05 December 2019
Author: Jasmine Janet Field
Psychological theory suggests that the quality of positive relationships teachers have with children could act as a resource to support their wellbeing by increasing the quality of intrinsic motivation to engage in teaching (Bakker & Demerouti, 2007b; Deci & Ryan, 2000).
On the other hand, negative relationships may elicit negative emotions and eventually trigger a burnout cascade.
Appraisal of the literature suggests there is a link between teacher wellbeing and student-teacher relationships (STR), with more consistent findings indicating a relationship between burnout and stress and conflict in the STR. This finding is of importance as positive STR have been shown to form the basis for much learning in education. Consequently, it was proposed that teacher wellbeing may indirectly have an impact on student outcomes through the STR.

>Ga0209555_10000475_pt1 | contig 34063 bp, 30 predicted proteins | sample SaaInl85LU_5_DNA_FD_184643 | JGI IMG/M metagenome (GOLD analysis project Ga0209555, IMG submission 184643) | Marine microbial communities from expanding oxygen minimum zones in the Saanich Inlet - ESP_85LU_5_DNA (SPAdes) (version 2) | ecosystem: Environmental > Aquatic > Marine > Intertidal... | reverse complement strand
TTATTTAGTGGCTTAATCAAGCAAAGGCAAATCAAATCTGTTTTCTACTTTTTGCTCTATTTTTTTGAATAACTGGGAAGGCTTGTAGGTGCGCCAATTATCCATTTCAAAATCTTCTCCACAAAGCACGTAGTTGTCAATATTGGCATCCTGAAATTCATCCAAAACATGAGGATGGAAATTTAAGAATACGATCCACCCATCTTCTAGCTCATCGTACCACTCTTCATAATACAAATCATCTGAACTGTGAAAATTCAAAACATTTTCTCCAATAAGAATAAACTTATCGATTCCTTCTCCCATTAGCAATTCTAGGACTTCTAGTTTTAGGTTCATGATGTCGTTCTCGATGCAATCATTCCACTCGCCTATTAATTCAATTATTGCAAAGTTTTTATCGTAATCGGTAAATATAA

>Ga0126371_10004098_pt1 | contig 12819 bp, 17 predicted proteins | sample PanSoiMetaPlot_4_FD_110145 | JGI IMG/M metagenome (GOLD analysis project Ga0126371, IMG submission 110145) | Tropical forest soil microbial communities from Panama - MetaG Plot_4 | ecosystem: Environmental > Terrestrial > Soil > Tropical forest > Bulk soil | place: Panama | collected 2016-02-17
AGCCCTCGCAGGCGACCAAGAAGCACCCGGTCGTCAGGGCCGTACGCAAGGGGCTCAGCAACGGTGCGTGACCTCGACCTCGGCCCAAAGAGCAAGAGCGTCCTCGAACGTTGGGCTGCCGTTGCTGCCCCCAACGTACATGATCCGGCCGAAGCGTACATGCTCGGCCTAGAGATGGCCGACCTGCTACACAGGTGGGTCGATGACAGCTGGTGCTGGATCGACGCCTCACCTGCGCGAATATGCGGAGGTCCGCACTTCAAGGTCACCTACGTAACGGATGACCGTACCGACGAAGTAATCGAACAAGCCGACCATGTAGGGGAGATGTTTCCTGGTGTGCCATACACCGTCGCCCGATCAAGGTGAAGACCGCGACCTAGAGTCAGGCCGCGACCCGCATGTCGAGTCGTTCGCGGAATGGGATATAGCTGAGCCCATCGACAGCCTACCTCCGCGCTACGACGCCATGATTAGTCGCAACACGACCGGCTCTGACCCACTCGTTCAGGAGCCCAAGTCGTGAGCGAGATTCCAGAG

Therefore, the aim of this research was to explore the association between teacher burnout and student outcomes, specifically wellbeing and academic self-concept.
Further, it explored if this relationship was predicted by the quality of STR. Cross-sectional data was analysed from 596 children (aged 9 and 10) and their 31 teachers.
The results demonstrated teachers’ depersonalisation and personal accomplishment significantly predicted student physical wellbeing but not psychological wellbeing or academic self-concept.
In addition, significant class differences were found for school satisfaction, with STR and psychological wellbeing accounting for this difference. Whereas, the dimensions of teacher burnout, did not improve model fit or account for a significant proportion of variance.
Furthermore, post-hoc results showed that teacher burnout and academic self-concept account for some variance in the STR.
Overall, this research indicates the importance of intervening not only directly at the student